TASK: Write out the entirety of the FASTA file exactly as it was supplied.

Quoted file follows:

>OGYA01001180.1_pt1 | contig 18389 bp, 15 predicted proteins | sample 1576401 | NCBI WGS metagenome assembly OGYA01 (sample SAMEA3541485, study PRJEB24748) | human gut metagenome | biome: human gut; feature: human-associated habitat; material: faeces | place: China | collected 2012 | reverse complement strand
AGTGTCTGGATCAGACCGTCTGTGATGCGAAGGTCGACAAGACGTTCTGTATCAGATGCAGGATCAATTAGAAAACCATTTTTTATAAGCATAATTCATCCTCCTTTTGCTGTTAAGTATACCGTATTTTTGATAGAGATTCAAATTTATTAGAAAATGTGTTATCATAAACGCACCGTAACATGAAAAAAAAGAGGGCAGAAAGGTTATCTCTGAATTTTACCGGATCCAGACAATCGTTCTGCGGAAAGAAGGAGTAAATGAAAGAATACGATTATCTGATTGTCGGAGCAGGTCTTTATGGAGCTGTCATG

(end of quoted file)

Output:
>OGYA01001180.1_pt1 | contig 18389 bp, 15 predicted proteins | sample 1576401 | NCBI WGS metagenome assembly OGYA01 (sample SAMEA3541485, study PRJEB24748) | human gut metagenome | biome: human gut; feature: human-associated habitat; material: faeces | place: China | collected 2012 | reverse complement strand
AGTGTCTGGATCAGACCGTCTGTGATGCGAAGGTCGACAAGACGTTCTGTATCAGATGCAGGATCAATTAGAAAACCATTTTTTATAAGCATAATTCATCCTCCTTTTGCTGTTAAGTATACCGTATTTTTGATAGAGATTCAAATTTATTAGAAAATGTGTTATCATAAACGCACCGTAACATGAAAAAAAAGAGGGCAGAAAGGTTATCTCTGAATTTTACCGGATCCAGACAATCGTTCTGCGGAAAGAAGGAGTAAATGAAAGAATACGATTATCTGATTGTCGGAGCAGGTCTTTATGGAGCTGTCATG